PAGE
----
Rendering in Node

Sometimes it's necessary to render code inside of Node; for serving hyper fast first requests, testing or other purposes. Applications that are capable of being rendered in both Node and the browser are called isomorphic.

Rendering in Node is slightly different than in the browser. First off, to maintain performance all calls to subscriptions, effects, and reducers are disabled. That means you need to know what the state of your application is going to be before you render it - no cheating!

Secondly, the send() method inside router and view has been disabled. If you call it your program will crash. Disabling all these things means that your program will render O(n), which is super neat. Off to 10.000 QPS we go!

To render in Node call the .toString() method instead of .start(). The first argument is the path that should be rendered, the second is the state:

const http = require('http')
const client = require('./client')  // path to client entry point
http.createServer(function (req, res) {
  const html = client.toString('/', { message: 'hello server!' })
  res.setHeader('Content-Type', 'text/html; charset=utf-8')

In order to make our choo app call app.start() in the browser and be require()-able in Node, we check if module.parent exists:

const choo = require('choo')
const app = choo()

app.router((route) => [
  route('/', (params, state, send) => choo.view`

if (module.parent) module.exports = app
else document.body.appendChild(app.start())


Now that your application is succesfully rendering in Node, the next step would be to make it load a JavaScript bundle once has loaded the HTML. To do this we will use a technique called rehydration.

Rehydration is when you take the static, server-rendered version of your application (static HTML, dehydrated because it has no logic) and rehydrate it by booting up the JS and attaching event handlers on the DOM to make it dynamic again. It's like restoring flavor to cup noodles by adding hot water.

Because we're using something called morphdom under the hood, all we need is point at an id at the root of the application. The syntax for this is slightly different from what we've seen so far, because we're updating a dehydrated DOM nodes to make them dynamic, rather than a new DOM tree and attaching it to the DOM.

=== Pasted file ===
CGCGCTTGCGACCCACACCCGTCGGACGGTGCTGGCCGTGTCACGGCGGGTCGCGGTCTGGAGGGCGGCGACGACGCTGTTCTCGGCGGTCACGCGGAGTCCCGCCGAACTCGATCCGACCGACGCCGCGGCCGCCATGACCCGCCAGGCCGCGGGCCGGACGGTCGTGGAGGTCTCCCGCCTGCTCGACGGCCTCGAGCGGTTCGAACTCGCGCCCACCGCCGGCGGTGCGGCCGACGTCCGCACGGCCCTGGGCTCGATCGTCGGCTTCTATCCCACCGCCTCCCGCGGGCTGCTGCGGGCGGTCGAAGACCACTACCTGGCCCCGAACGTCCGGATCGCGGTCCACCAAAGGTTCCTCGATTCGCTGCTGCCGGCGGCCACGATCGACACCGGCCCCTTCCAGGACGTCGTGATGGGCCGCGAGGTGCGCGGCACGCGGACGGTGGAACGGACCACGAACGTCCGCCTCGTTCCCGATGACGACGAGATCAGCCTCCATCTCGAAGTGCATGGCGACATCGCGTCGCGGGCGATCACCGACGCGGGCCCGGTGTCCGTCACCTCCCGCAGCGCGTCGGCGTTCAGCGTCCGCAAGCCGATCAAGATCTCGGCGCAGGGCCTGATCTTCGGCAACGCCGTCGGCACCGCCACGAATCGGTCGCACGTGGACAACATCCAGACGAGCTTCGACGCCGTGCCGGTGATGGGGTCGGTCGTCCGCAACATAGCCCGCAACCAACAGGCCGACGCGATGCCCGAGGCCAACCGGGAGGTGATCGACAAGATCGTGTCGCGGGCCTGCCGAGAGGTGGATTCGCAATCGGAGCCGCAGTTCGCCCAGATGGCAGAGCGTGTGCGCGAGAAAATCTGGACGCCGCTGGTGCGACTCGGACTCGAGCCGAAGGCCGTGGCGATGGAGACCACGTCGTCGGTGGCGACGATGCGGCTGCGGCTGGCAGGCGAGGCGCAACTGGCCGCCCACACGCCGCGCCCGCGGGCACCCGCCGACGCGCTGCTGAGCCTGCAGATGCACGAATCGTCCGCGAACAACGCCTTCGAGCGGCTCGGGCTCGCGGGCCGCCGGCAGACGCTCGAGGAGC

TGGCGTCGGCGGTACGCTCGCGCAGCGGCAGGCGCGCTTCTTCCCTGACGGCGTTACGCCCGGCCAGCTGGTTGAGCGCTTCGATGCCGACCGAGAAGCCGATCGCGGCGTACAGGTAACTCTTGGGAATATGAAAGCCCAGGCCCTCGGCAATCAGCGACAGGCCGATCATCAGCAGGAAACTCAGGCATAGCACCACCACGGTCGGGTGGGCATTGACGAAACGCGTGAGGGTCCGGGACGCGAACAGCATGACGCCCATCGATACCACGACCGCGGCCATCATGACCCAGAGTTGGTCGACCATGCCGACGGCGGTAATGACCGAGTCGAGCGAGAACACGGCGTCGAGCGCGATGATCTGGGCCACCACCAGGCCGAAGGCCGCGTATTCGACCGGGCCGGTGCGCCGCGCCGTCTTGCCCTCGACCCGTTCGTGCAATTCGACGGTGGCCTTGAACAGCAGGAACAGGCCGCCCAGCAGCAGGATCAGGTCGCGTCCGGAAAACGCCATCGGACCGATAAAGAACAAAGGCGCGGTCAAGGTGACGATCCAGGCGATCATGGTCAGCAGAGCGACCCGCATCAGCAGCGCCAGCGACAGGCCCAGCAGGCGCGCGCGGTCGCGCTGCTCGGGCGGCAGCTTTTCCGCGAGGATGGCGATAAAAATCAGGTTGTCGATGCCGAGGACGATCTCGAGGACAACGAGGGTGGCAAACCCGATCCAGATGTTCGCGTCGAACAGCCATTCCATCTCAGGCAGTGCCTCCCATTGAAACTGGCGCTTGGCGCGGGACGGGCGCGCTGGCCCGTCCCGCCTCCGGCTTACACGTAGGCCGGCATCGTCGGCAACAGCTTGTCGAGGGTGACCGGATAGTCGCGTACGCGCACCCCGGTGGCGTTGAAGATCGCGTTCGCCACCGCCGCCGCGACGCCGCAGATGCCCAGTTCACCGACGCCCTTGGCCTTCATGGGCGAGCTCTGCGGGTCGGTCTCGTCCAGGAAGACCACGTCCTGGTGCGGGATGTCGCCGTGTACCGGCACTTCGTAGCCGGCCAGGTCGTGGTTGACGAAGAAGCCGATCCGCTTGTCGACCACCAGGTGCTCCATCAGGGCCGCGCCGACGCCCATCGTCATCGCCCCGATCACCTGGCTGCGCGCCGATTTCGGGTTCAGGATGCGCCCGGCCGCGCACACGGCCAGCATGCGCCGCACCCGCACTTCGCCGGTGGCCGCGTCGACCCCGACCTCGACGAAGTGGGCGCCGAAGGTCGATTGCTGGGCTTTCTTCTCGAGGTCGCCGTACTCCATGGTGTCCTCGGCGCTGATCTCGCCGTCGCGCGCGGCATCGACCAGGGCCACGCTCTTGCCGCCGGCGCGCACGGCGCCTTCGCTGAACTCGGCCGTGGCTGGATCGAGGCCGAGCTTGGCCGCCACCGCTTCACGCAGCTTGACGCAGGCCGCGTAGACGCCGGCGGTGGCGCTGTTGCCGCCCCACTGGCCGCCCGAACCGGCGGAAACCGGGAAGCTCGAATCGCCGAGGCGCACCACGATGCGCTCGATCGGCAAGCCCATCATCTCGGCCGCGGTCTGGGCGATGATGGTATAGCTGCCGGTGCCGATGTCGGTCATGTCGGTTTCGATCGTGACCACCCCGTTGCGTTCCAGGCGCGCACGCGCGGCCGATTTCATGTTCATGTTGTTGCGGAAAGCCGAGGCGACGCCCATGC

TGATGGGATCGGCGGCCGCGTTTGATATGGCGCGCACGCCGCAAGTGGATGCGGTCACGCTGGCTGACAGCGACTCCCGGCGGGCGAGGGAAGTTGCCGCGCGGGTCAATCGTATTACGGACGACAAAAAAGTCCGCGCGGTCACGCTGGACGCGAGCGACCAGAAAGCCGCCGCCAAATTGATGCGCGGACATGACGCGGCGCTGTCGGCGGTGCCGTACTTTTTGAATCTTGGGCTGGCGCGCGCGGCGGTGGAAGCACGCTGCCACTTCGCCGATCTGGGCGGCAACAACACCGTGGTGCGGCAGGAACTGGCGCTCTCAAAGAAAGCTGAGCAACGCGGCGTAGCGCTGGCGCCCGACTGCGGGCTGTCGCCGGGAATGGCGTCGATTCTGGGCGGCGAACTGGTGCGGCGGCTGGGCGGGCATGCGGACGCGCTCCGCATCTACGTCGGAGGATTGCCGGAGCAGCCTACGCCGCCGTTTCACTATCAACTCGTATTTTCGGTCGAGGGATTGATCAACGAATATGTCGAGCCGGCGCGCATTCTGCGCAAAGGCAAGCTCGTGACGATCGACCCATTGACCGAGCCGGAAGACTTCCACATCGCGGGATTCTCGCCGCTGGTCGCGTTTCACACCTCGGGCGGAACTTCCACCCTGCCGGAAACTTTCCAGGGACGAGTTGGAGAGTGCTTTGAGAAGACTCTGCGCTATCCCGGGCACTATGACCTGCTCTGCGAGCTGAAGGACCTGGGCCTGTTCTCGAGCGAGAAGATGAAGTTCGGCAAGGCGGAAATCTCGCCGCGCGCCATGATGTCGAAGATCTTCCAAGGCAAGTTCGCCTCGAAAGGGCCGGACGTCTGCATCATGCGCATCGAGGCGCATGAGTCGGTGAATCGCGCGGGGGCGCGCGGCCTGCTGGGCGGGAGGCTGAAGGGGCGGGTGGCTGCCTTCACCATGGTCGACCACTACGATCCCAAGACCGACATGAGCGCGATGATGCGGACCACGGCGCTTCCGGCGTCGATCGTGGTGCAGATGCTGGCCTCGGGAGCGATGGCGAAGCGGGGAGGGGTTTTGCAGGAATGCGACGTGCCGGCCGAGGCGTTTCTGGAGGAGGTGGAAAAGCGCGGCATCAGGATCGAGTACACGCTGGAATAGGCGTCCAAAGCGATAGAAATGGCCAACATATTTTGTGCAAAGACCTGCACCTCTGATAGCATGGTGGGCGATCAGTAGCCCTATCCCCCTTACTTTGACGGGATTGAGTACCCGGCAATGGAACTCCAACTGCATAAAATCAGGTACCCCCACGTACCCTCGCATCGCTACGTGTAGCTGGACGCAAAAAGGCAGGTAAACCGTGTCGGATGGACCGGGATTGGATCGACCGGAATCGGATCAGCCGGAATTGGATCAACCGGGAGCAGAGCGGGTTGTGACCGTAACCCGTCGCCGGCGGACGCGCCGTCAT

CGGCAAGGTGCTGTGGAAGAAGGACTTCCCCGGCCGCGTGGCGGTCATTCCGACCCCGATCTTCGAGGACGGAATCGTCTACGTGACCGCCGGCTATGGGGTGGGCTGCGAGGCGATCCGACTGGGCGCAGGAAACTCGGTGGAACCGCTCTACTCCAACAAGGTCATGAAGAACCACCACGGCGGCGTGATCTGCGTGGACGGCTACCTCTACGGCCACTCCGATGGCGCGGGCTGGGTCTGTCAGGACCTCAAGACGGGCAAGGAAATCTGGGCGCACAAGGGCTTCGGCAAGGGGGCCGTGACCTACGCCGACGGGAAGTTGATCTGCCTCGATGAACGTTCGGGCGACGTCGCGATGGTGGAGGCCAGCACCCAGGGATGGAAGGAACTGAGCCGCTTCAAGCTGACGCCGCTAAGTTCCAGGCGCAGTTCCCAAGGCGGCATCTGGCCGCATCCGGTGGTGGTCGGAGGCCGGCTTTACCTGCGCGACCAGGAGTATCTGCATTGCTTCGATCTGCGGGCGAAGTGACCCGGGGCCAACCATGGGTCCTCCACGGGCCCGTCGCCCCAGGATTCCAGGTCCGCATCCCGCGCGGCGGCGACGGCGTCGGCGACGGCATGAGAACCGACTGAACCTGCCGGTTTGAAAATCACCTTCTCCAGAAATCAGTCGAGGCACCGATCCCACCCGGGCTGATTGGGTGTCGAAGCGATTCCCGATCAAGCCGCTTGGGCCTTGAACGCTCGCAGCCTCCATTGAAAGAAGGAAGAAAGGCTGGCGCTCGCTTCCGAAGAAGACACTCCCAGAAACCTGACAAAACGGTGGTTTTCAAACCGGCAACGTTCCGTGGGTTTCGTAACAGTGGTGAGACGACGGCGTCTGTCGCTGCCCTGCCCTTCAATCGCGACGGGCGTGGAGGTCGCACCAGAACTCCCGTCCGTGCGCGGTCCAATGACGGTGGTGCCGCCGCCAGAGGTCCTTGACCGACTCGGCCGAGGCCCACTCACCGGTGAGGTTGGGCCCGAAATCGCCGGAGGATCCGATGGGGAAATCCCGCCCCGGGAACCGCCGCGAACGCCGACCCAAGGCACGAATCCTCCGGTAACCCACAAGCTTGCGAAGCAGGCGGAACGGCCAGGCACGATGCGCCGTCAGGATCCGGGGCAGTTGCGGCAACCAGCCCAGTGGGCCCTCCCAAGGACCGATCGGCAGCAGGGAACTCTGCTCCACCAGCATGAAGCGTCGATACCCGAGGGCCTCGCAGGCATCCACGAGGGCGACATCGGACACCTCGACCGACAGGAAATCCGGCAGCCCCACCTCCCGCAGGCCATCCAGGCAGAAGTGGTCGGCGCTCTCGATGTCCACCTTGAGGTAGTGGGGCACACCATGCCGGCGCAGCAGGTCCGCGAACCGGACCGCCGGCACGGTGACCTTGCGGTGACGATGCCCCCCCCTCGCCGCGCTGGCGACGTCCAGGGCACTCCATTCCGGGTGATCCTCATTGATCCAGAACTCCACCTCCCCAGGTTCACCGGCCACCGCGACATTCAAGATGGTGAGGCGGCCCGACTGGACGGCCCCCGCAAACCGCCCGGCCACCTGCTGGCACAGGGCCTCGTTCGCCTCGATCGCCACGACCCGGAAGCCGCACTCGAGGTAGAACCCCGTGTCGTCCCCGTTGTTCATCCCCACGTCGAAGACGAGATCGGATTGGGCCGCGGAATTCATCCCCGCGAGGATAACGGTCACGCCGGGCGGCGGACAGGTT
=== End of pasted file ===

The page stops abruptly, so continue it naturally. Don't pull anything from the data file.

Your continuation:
const choo = require('choo')
const app = choo()

app.router((route) => [
  route('/', (params, state, send) => choo.view`
    <h1 id="app-root">${state.message}</h1>

if (module.parent) module.exports = app
else app.start('#app-root'))

When the JS is booted on top of the dehydrated application, it will look for the #app-root id and load on top of it. You can choose any name you like for the id, but make sure it's the same on every possible top level DOM node, or else things might break.

And that's it!


The trick to improving initial load time is to reduce latency in loading applications. Reducing latency is often more important than reducing payload size. In order to reduce latency content should be served from a server physically close to person requesting the content. Content Distribution Networks (CDNs) are networks of computers that cache content from a central server and strategically cache it around the world - sometimes there are even multiple caches per country.

But in order to use CDNs, the content served should be cacheable. This means distributing the lowest common denominator of any given page throughout the CDN.

Say we'd be building GitHub, a few great things to cache would be:

  • the JS bundles
  • the CSS bundles
  • all the marketing site content
  • every single project page

Stuff you don't want to be caching on the CDN:

  • user specific pages
  • any type of queries

When caching the user specific pages, ideally only the static content would be cached, leaving out any dynamic content, i.e. user-specific content. For example, in order to not confuse people it's beneficial if the baseline for the UI doesn't show if a user is logged in or logged out - that way once the JS kicks in the user-specific parts of the UI (think web 2.0) can be progressively layered on top and provide a more custom experience. Think about it this way: the reason why a user is visiting a page is probably to look at the content first, so make sure that's available as fast as possible.

Once CDNs are in place, the content could be sped up further by providing more caching. At the code layer you probably want to pre-render as much content into a buffer and save it in bl. On the service / application layer you probably want to use nginx or varnish to cache data at a higher level / cache more aggressively. At the database layer you probably want to be using [materialized views][materialize-views] so that multiple queries to the same data don't have to be recomputed every time - caching it for at least the time it takes to re-compute a next query.

So to summarize application performance:

  • cache aggressively
  • cache on every level of the application to guard against accidental meltdowns
  • create content that's cacheable - having a good balance takes balance
  • design UIs so that they can be progressively enhanced to add user-specific information after loading

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